Posted: September 17th, 2017
The Eurozone Crisis 2010-2011
The justification of creation of Eurozone and having a single currency was not merely economic but also political. It was expected that a single monetary policy in the euro area would bring price stability for the EU members. This would create long term stability, increase the credibility of the euro and promote its attractiveness as a trading and investment currency. One of the positive changes of this move was that the bond markets of the newly integrated Eurozone economies (that were initially segmented) got integrated. The bond yields converged and interest rates converged to a lower rate. Initially, the common monetary system proved to be useful in creating a surge in credit growth which was translated into a boom in the housing sector that led to a positive growth for the EU.
A major fall out of this integration was that lower interest rates increased borrowing within EU members which led to increased debt. The monetary-led growth spurred by the EU had hidden the weaknesses of the individual country’s fiscal system in dealing with worsening fiscal deficit (in the range of -3% to -10% of GDP) and public debt (in the range of 40% to 140% of GDP). Simultaneously, the current account deficit across the Eurozone economies worsened (-10% to -2% of GDP). From 2006, poor fiscal policy within member countries caused interest rates to diverge. This divergence brought to light the various differences in the EU economies. In the weaker economies, excessive lending had left banks with bad debts and governments with large fiscal deficit and public debt. These economies have witnessed a downgrade of the rating of their sovereign debt which has induced fears of possible default and has resulted in a dramatic rise in borrowing costs. In late 2009, Greece admitted that its fiscal deficit was understated (12.7 % of GDP, as against 3.7 % stated earlier). In April 2011, Portugal admitted that it could not deal with its finances and asked the EU for help. All this poses a threat to other Eurozone economies and the future of the Euro.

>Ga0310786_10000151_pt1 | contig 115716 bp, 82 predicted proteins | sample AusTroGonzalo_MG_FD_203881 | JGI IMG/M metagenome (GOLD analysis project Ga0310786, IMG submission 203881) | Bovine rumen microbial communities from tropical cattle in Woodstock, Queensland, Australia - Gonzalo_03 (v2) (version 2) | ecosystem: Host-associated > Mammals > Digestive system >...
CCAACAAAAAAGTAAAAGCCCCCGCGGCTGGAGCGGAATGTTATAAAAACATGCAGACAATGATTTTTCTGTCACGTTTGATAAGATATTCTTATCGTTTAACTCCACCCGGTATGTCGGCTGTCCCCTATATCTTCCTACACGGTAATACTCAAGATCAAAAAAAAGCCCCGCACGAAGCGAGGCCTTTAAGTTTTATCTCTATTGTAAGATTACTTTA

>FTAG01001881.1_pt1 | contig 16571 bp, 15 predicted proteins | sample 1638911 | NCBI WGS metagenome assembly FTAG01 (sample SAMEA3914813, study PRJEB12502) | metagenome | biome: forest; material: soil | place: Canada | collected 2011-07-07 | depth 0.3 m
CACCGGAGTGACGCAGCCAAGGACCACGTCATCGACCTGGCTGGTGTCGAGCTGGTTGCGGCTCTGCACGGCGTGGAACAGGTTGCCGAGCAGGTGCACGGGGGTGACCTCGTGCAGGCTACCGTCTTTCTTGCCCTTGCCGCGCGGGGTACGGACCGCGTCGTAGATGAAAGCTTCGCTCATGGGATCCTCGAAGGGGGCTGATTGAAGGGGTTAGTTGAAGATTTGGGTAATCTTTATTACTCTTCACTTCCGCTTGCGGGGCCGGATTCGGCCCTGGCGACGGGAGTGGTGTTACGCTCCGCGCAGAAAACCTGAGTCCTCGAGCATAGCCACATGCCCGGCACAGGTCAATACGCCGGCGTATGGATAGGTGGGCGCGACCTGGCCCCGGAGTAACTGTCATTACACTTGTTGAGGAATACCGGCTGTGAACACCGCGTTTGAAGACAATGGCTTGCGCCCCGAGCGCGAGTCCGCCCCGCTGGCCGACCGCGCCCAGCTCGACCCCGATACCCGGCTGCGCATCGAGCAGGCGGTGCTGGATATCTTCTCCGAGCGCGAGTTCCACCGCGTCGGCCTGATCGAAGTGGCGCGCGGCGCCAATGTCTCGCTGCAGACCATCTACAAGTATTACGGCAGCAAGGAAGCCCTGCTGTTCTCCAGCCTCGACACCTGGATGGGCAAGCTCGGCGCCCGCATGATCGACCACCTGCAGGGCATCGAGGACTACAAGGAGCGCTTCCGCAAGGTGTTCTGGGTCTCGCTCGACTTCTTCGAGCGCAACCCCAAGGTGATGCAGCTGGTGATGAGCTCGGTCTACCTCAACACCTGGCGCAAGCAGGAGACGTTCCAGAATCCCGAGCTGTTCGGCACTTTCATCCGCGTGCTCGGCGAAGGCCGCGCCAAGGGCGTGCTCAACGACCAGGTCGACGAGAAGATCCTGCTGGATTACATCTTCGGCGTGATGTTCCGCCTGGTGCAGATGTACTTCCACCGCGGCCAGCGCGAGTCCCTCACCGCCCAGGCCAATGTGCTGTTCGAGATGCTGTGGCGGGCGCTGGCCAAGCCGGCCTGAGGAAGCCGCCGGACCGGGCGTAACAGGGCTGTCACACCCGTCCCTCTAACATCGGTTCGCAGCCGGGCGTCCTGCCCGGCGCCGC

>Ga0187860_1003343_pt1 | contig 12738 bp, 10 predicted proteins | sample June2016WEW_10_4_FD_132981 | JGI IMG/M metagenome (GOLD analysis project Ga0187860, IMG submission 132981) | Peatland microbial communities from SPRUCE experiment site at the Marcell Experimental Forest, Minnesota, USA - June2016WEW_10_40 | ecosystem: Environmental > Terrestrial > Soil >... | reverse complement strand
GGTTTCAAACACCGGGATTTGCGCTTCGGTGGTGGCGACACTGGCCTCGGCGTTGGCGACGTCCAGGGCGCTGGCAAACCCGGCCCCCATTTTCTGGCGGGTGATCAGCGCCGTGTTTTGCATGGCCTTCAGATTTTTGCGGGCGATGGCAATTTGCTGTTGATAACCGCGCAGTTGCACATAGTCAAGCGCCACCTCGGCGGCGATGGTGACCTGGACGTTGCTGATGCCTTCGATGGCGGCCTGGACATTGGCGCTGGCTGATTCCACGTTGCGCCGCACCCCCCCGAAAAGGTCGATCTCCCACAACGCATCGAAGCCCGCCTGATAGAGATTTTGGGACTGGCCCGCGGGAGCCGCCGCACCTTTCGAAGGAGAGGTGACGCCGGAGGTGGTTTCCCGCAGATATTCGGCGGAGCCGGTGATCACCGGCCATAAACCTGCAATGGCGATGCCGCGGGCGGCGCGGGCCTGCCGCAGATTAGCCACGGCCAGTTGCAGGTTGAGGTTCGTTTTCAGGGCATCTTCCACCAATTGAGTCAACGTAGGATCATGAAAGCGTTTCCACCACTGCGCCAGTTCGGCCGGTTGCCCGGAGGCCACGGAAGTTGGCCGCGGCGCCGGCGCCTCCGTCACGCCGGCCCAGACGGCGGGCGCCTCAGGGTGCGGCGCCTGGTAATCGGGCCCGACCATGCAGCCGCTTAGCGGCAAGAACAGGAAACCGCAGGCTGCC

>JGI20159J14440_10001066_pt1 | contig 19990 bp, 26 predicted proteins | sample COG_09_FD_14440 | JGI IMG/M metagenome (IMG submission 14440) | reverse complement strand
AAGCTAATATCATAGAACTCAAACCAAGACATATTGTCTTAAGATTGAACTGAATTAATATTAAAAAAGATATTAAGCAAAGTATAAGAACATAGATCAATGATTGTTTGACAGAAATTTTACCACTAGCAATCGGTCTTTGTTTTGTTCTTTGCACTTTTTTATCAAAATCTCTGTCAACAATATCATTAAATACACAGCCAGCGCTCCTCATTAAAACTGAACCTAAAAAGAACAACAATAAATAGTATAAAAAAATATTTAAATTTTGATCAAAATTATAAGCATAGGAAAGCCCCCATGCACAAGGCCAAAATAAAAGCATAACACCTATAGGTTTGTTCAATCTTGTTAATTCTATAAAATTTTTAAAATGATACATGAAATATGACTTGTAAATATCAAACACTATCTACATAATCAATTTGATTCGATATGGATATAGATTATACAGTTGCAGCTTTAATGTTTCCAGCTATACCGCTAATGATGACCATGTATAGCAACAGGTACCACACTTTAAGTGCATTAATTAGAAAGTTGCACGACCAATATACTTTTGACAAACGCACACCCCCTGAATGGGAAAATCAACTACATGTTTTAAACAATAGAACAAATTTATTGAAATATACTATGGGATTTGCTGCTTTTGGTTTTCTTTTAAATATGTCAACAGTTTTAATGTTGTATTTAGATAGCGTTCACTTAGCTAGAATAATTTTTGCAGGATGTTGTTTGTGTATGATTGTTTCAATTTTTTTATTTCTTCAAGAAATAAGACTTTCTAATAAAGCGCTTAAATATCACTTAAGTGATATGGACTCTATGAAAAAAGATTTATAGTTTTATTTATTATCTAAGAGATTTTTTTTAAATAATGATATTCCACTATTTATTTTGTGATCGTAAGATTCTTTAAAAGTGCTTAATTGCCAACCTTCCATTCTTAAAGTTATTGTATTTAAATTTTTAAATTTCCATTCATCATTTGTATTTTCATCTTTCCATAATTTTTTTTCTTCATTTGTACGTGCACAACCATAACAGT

The Eurozone crisis is thus largely a home-grown crisis. In order to respond to the problem, the EU and other international agencies stepped in to provide rescue bail outs for the countries in trouble. . In May 2010, the Greek government received a € 100 billion bailout package from the EU, ECB (European Central Bank) and the IMF. In May 2011, European finance ministers approved euro € 78 billion rescue loans to Portugal.
Using the tools you learned, discuss Eurozone crisis.
Put yourself in the situation of the European Union. Your only tool is monetary policy.
How would you use the same to clean up the Eurozone recession – affect real interest rates and allow for convergence once again?
Additionally you have some power to make changes within these small economies.
What sort of fiscal policies would you recommend to these governments and why?
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